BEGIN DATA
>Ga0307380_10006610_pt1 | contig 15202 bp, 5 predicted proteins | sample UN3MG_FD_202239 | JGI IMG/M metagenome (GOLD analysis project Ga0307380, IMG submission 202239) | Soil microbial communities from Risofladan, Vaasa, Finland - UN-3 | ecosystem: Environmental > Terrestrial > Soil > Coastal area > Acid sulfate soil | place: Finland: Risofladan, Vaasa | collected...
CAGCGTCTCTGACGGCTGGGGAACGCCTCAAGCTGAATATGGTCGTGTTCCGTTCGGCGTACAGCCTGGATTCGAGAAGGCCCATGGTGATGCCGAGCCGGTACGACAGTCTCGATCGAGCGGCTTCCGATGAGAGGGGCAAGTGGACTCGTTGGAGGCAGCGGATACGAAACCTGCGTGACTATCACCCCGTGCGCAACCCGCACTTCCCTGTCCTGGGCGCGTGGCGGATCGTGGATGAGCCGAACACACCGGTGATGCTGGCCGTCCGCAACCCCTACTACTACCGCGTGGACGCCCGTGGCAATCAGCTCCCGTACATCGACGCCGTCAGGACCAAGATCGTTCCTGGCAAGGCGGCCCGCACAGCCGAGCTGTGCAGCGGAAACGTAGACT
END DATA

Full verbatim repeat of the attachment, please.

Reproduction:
>Ga0307380_10006610_pt1 | contig 15202 bp, 5 predicted proteins | sample UN3MG_FD_202239 | JGI IMG/M metagenome (GOLD analysis project Ga0307380, IMG submission 202239) | Soil microbial communities from Risofladan, Vaasa, Finland - UN-3 | ecosystem: Environmental > Terrestrial > Soil > Coastal area > Acid sulfate soil | place: Finland: Risofladan, Vaasa | collected...
CAGCGTCTCTGACGGCTGGGGAACGCCTCAAGCTGAATATGGTCGTGTTCCGTTCGGCGTACAGCCTGGATTCGAGAAGGCCCATGGTGATGCCGAGCCGGTACGACAGTCTCGATCGAGCGGCTTCCGATGAGAGGGGCAAGTGGACTCGTTGGAGGCAGCGGATACGAAACCTGCGTGACTATCACCCCGTGCGCAACCCGCACTTCCCTGTCCTGGGCGCGTGGCGGATCGTGGATGAGCCGAACACACCGGTGATGCTGGCCGTCCGCAACCCCTACTACTACCGCGTGGACGCCCGTGGCAATCAGCTCCCGTACATCGACGCCGTCAGGACCAAGATCGTTCCTGGCAAGGCGGCCCGCACAGCCGAGCTGTGCAGCGGAAACGTAGACT